needs my services, I desire that this man be removed immediately."
"What right, sir, have you, a passenger, to protest?" answered Belton
surlily. "Mr. Clinton is dying and Prisoner Adair is nursing him."
"That does not matter to me, I——"
The surgeon stepped in front of the newcomer.
"But it shall matter to you, Mr. Jacob Bolger, Government
storekeeper, jailer, overseer, or commissary's runner, or whatever your
position is. And I shall see that No. 267 suffers no molestation from
"Who are you, sir, to threaten me? The Governor shall hear of this when we
arrive at the settlement. A pretty thing that I should be talked to like
this by the ship's doctor!"
"By God, sir, I'll give you something to talk about," and the surgeon's
Welsh blood leapt to his face. Advancing to the break of the poop, he
The one remaining non-commissioned officer of the diminished convict-guard
at once appeared and saluted.
He was a solemn-faced, taciturn man, devoted to Clinton.
"Mr. Belton," said the doctor, "in the serious illness of Lieutenant
Clinton I now assume charge of the military guard and convicts on this
ship, and as a first step to maintain proper discipline at such a critical
time, I shall confine Mr. Bolger to his cabin. Sergeant, take him below
and lock him in."
Bolger collapsed at once. "I beg your pardon, doctor, for my hastiness. I
did not know.... I was——"
The surgeon cut his apologies short. "Go to your cabin, sir. I shall not
have you locked in, but, by heavens! if you attempt to go into Mr.
Clinton's cabin I'll put you in irons, Government official though you are.
I am well aware that your presence is particularly objectionable to Mrs.
With an evil look Bolger left them, and the surgeon, turning to Belton,
said: "That settles him, anyway, for a time. He's a thorough
scoundrel, I believe. Mrs. Clinton has a positive horror of the man; yet
the brute is continually pestering her with offers of his services. Now I
must go below again to poor Clinton."
In the dimly lighted cabin the young officer lay breathing heavily, and as
the doctor softly entered he saw that the time was now very near. By her
husband's side sat Marion Clinton, her loosened wavy brown hair hiding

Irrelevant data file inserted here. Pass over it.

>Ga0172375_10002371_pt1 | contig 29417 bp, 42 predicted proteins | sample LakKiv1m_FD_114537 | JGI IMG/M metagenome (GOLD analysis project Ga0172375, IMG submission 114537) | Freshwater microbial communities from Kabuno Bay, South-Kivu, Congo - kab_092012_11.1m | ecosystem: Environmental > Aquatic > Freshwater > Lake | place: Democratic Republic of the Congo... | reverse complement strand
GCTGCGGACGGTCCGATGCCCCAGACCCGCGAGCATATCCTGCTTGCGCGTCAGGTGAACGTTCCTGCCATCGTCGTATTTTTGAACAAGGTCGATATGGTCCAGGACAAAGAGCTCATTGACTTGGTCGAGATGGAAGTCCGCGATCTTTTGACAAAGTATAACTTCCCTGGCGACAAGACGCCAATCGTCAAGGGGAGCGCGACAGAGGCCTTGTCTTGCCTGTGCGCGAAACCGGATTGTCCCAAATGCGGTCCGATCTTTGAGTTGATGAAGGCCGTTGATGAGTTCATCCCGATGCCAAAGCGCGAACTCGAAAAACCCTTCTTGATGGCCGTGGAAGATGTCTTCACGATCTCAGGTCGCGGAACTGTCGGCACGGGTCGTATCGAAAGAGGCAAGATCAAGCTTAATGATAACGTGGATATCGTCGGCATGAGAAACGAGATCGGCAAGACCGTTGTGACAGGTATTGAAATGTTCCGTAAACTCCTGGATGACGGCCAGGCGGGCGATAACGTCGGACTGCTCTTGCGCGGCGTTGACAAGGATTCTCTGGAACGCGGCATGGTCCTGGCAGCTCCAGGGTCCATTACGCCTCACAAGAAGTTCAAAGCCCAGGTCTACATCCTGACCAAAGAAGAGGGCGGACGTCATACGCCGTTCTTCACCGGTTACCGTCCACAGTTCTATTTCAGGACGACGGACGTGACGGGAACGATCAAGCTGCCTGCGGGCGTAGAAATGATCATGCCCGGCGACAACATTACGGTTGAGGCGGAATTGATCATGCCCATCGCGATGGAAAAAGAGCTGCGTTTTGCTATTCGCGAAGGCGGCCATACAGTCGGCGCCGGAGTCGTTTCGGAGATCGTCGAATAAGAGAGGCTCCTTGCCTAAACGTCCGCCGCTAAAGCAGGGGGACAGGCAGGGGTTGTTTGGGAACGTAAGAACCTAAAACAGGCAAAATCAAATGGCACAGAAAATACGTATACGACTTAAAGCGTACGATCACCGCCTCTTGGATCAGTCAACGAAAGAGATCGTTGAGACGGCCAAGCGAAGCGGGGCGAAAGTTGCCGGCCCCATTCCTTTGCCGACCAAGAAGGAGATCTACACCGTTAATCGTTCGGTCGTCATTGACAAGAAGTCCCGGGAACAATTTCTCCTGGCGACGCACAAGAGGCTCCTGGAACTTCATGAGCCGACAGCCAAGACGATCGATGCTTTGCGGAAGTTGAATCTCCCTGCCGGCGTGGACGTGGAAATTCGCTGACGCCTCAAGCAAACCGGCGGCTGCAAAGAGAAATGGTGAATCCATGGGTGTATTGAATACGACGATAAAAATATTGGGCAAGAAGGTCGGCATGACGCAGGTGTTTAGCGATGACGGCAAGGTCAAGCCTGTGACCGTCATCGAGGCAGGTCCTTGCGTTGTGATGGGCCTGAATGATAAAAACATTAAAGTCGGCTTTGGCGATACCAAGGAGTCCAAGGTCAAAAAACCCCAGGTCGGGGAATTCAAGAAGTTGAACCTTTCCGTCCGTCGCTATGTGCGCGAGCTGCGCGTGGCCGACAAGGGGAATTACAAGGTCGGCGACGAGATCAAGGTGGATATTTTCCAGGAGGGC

from view her own face and the dying hand which she held pressed to her
quivering lips. At her feet, on a soft cushion on the floor, lay her
infant, with one thin waxen hand showing out from the light shawl that
covered it; at the further end of the cabin stood a young,
broad-shouldered man in grey convict garb. As the doctor entered he stood
up and saluted.
The sound of the opening door made Clinton turn his face. "Is that you,
Williams?" he said, in slow, laboured tones. "Marion, my girl, bear up. I
know I am going, old fellow. Do what you can for her, Williams. The
Governor will see to her returning to England, but it may be long before a
ship leaves.... Marion!"
"Yes," she answered brokenly.
"Is baby no better?"
"No," she answered with a sob, as she raised her tear-stained face to
Surgeon Williams, who shook his head. "There is no hope for her, Harry."
His hand pressed hers gently. "God help you, dear! Only for that it would
not be so hard to die now; and now I leave you quite alone."
She stooped down and lifted the fragile infant, and Williams and No. 267
turned their faces away for awhile. Presently Clinton called the surgeon.
"Williams," and his eyes looked wistfully into the doctor's, "do what you
can for her. There is something like a hundred guineas among my effects—that
will help. Thank God, though, she will be a rich woman when my poor old
father dies. I am the only son."
The surgeon bent down and took his hand. "She shall never want a friend
while I live, Clinton, never."
A light of thankfulness flickered in Clinton's eyes, and the pallid lips
moved; and then as wife and friend, each holding a hand, waited for him to
speak, there came the sound of a heavy sob. Convict 267 was kneeling and
praying for the departing soul.
Slowly the minutes passed, the silence broken but by the creaking and